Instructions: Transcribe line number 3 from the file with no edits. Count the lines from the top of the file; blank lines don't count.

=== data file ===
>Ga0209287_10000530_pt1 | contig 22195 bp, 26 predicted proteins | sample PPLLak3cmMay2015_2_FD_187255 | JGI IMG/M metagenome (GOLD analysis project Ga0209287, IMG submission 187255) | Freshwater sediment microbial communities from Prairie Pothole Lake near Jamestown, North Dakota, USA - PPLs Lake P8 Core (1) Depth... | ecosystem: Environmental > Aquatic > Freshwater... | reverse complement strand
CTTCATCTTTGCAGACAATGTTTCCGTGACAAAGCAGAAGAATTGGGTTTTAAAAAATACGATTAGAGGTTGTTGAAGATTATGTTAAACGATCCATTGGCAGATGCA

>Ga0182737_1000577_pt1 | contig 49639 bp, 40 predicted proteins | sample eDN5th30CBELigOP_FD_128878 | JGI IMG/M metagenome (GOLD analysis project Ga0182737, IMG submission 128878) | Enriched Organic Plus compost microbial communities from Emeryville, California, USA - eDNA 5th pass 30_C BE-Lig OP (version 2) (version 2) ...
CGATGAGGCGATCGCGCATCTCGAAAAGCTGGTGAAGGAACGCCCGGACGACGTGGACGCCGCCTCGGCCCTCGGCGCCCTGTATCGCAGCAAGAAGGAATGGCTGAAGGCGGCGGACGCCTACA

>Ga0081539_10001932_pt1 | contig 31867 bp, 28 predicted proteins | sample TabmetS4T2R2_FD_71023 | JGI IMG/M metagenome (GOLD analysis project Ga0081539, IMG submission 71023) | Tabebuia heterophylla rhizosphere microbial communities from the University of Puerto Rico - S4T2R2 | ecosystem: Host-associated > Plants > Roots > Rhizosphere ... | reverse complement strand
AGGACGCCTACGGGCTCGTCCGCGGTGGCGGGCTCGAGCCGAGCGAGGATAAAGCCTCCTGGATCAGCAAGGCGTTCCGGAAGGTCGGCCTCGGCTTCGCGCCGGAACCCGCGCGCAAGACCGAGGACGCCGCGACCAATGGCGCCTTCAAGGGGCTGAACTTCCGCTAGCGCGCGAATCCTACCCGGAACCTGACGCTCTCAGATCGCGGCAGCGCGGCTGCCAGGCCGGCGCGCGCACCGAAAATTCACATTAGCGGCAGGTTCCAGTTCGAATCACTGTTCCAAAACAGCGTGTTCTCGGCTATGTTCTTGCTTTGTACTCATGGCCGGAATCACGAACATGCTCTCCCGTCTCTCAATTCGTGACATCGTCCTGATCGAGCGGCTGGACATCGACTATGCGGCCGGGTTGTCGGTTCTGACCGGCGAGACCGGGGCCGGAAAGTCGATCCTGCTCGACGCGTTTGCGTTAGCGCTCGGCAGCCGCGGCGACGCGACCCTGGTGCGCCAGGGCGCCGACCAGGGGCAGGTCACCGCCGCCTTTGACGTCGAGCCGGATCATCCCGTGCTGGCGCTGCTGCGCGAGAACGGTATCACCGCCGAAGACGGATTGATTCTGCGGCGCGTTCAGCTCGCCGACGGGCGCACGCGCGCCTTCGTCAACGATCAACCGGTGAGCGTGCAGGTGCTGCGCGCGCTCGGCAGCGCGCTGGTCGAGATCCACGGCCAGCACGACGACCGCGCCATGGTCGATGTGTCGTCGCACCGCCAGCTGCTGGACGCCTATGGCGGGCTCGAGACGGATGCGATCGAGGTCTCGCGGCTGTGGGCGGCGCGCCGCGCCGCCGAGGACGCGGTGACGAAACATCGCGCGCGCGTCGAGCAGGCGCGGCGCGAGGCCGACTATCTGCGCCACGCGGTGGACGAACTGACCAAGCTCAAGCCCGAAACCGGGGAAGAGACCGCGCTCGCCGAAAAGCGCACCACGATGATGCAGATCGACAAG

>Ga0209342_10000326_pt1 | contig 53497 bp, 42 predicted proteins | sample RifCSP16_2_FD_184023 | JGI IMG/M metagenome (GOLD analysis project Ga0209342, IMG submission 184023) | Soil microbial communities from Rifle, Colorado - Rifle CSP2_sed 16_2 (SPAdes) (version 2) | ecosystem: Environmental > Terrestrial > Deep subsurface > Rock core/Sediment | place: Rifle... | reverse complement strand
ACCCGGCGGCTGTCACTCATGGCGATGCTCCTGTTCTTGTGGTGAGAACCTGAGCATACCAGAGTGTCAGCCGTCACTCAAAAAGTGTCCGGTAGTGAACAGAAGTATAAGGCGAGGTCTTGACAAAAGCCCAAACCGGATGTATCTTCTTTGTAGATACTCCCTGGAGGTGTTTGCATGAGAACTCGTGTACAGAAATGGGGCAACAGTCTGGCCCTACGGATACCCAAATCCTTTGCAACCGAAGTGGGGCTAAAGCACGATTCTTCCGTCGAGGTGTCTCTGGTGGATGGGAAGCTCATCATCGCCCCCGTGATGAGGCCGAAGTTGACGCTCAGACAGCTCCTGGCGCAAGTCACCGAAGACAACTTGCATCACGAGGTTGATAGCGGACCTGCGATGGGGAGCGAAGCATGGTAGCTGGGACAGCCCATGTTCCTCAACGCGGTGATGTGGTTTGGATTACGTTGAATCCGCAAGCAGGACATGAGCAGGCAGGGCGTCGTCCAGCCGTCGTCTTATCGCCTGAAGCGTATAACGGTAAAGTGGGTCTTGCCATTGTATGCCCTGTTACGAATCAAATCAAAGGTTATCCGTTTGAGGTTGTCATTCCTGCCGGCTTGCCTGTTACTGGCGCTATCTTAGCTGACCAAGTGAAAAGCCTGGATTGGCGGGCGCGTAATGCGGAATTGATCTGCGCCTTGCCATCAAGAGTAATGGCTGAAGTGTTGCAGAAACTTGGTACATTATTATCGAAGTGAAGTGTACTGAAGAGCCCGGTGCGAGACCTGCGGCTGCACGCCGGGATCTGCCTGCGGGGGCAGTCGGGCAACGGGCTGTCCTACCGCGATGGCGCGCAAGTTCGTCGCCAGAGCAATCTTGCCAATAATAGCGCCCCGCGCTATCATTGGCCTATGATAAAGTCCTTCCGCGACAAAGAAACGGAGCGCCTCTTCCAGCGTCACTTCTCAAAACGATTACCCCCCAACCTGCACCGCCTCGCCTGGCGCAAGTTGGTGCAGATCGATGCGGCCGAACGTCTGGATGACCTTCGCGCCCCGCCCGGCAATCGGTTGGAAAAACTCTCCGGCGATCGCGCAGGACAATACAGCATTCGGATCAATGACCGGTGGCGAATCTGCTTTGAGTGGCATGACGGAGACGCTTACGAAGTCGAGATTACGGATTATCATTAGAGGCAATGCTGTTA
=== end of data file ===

>Ga0182737_1000577_pt1 | contig 49639 bp, 40 predicted proteins | sample eDN5th30CBELigOP_FD_128878 | JGI IMG/M metagenome (GOLD analysis project Ga0182737, IMG submission 128878) | Enriched Organic Plus compost microbial communities from Emeryville, California, USA - eDNA 5th pass 30_C BE-Lig OP (version 2) (version 2) ...